Wednesday, November 30, 2011

Are you too busy doing to bother with where you are going?

by Steven M. Worth

Some of us are more guilty of this than others.  It is not that those who concentrate on the day-to-day are shallow or shortsighted necessarily--the case can certainly be made that if you “stick to your knitting” doing what you do well, that things tend to work out in the end.  But it is also true that those who know where they are going tend to get there more often than not; and in the course of getting there, they tend to have a shaping influence on the world around them.

In the extreme, this natural dichotomy is also true of association managers who tend to fall into one of two camps.  One is made up of those who focus solely on operational perfection; while the other consists of those who focus solely on a strategic vision.  Both extremes can be frustrating to deal with—with the “doers” rarely questioning the relevance or effectiveness of what they are doing; while the “visionaries” more often than not are surrounded by a great deal of waste and drama.  Ugh…what a choice!

Walter Isaacson’s recent biography of Steve Jobs is a study of a manager who exemplified the second management style.  Politically, Jobs was very much attuned to President Obama; but how did Jobs evaluate the President as a manager?  “Here’s the problem with Obama’s leadership:  He doesn’t like to really piss people off,” Jobs said. “I guess that wasn’t a problem I ever had.”

One cannot read Isaacson’s biography of Jobs without feeling a certain ambivalence about the man.  It is hard to come away from it feeling like Jobs would be a friend or good person to work for.  But it is also hard to deny his shaping influence on how we have incorporated technology into our daily lives.

As in most extremes, the best place for most managers to be is somewhere in the middle.  We need to be constantly questioning the relevance of what we are doing, and to do that we do need to know what it is we are trying to achieve long term.  Member/customer satisfaction is not enough, because members/customers can and do change their minds in a flash if they see something more relevant to their needs somewhere else.  But for the “visionaries” among us, we need also to recognize that efficiencies do matter—no one wants to be part of an organization that does not value its stakeholders’ time, talent or financial resources. 

Efficiency and effectiveness are what senior management is all about, and periodically it is useful to look at the two extremes to make sure we are where we should be.

Monday, November 28, 2011

Leadership: Training or Development?

by Virgil R. Carter

As a CEO, do you have a group of senior leaders in your organization that you’d like to help grow into your organization’s next generation of executive?  What about supporting your senior staff to become mature executive?  If so, what do you do?  Well, of course, you put them through some training, right?  Wrong!

In a recent article, “Training vs. Development, by Mike Myatt, Chief Strategy Officer, N2growth, you don’t train leaders you develop them.  According to Myatt, “Leadership training is alive and well, but it should have died long, long ago…”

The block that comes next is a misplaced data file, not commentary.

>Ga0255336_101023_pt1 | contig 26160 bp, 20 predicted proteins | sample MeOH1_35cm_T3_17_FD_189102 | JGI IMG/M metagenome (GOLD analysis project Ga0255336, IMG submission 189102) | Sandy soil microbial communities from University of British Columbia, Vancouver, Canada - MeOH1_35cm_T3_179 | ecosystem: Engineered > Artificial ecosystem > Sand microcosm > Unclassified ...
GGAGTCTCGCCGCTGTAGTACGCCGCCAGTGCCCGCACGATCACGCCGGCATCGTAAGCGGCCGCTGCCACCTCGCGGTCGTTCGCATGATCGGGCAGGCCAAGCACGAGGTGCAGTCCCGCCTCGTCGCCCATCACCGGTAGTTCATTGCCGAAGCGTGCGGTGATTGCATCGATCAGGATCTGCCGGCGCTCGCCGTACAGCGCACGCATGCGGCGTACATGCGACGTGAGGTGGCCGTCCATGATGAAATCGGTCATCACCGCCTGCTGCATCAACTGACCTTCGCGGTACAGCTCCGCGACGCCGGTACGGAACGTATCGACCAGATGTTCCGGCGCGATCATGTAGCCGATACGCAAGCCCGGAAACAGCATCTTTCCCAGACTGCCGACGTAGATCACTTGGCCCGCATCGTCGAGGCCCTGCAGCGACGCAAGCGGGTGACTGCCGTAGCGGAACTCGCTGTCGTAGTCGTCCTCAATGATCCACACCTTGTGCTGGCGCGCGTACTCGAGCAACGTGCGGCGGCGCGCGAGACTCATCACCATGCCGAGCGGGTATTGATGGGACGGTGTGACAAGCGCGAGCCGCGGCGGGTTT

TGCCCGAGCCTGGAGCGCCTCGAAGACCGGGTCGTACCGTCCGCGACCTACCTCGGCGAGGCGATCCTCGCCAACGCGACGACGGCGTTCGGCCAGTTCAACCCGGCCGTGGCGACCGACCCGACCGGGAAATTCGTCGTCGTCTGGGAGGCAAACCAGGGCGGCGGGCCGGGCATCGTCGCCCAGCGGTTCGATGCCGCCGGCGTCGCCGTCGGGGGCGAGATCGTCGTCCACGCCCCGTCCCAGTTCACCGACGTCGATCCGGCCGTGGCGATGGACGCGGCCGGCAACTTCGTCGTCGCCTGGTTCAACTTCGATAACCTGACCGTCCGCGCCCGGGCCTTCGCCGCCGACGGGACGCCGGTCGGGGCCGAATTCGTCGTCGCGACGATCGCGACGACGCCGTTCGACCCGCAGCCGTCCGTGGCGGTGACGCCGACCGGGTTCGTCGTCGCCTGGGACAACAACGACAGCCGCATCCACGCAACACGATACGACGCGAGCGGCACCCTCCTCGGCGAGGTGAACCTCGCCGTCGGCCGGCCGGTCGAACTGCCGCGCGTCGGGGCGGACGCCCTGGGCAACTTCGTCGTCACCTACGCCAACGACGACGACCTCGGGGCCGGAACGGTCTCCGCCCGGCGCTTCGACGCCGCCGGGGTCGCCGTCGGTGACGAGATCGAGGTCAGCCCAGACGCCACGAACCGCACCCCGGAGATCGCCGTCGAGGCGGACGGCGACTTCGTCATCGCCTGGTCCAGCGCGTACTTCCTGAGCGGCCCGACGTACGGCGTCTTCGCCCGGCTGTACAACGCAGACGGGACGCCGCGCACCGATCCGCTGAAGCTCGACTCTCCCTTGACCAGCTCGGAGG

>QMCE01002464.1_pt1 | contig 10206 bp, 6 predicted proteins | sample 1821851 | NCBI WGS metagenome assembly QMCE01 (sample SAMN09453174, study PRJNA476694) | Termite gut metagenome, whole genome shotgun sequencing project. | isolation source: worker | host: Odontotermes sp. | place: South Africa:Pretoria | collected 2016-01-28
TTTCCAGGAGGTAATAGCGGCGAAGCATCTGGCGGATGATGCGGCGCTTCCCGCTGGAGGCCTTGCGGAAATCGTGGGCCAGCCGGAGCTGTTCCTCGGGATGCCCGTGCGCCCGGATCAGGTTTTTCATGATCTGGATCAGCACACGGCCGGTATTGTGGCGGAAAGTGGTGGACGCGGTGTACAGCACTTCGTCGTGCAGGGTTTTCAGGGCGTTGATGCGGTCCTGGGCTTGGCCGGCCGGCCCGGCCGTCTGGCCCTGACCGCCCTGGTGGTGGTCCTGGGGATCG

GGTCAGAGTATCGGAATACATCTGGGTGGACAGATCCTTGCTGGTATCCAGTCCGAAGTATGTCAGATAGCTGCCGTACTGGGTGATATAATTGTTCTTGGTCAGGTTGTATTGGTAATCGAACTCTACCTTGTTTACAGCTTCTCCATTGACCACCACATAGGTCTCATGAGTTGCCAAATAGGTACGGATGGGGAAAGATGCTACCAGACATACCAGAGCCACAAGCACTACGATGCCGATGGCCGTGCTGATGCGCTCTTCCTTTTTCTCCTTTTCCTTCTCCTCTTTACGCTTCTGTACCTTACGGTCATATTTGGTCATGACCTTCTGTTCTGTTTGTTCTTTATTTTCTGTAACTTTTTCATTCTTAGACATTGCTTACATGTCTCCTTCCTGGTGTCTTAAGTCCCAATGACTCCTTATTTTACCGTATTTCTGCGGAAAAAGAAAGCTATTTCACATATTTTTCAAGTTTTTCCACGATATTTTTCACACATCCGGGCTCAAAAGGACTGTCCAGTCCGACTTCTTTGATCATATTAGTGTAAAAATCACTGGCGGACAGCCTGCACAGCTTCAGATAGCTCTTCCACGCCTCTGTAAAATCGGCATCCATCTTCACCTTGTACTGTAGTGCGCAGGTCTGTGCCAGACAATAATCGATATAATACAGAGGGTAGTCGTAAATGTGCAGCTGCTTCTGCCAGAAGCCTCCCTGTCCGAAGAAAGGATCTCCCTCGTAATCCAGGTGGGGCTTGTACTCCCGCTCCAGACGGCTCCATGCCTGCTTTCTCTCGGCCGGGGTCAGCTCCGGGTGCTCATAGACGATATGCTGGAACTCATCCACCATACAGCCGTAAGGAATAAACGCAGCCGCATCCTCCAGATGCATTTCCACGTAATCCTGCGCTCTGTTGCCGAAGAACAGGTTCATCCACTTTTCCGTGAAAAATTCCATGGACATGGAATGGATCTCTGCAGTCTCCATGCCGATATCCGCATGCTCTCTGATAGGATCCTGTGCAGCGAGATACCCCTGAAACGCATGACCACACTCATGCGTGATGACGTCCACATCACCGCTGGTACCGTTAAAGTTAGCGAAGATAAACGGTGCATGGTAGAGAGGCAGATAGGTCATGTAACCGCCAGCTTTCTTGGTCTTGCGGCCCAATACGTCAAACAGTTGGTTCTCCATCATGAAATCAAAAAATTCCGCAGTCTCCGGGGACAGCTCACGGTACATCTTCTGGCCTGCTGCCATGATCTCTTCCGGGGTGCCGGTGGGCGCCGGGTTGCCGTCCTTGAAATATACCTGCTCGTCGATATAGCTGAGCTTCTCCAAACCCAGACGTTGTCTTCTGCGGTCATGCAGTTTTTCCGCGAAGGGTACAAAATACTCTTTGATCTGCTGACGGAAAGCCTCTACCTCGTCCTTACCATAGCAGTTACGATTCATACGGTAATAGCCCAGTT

Myatt says that the problem with training is it presumes the need for indoctrination on systems, processes and techniques.  Moreover, training assumes that these systems, processes and techniques are the right way to do things.  The dilemma, describes Myatt, is that training is “often a rote, one directional, one dimensional, one size fits all, authoritarian process”, imposing static, outdated information on people”.

The solution to the leadership problem, he says, is to scrap it in favor of development.  “Don’t train leaders, coach them, mentor them…and develop them, but please don’t attempt to train them”.  Development strives to focus on the unique and differentiate by shattering the status quo.  Myatt has a list pointing out some of the differences between training and development, including:

·          Training focuses on the present—Development focuses on the future
·          Training focuses on technique—Development focuses on talent
·          Training focuses on maintenance—Development focuses on growth
·          Training focuses on the role—Development focuses on the person
·          Training focuses on efficiency—Development focuses on effectiveness

Myatt concludes saying, “If what you desire is a robotic, static thinker—train them.  If you’re seeking innovative, critical thinkers—develop them”. 

For a copy of the full article, go here:

Tuesday, November 22, 2011

Can Volunteering Help Us Weather Tough Economic Times

by Virgil R. Carter

Is there a connection between volunteering and economic resilience?  A report recently released by the National Conference on Citizenship (NCoC) concludes that “states with higher levels of civic engagement are more resilient in an economic downturn.”  The report identifies five measures of civic engagement which appear to protect against unemployment and contribute to overall economic resilience: 

·            Attending meetings
·            Helping neighbors
·            Registering to vote
·            Volunteering
·            Voting

The report calls on community and business leaders to use these findings to inform a public discussion of how civic health can help improve the economy.  Would these measures help improve the health and well-being of your non-profit organization?

“Of these five civic health indicators, working with neighbors was the most important factor in predicting economic resilience, as an increase of one percent in neighbors working together to solve community problems was associated with a decrease of .256 percent in the unemployment rate. Public meeting attendance emerged as the second most important factor, followed by volunteering and registering to vote as top important predictors of unemployment change.”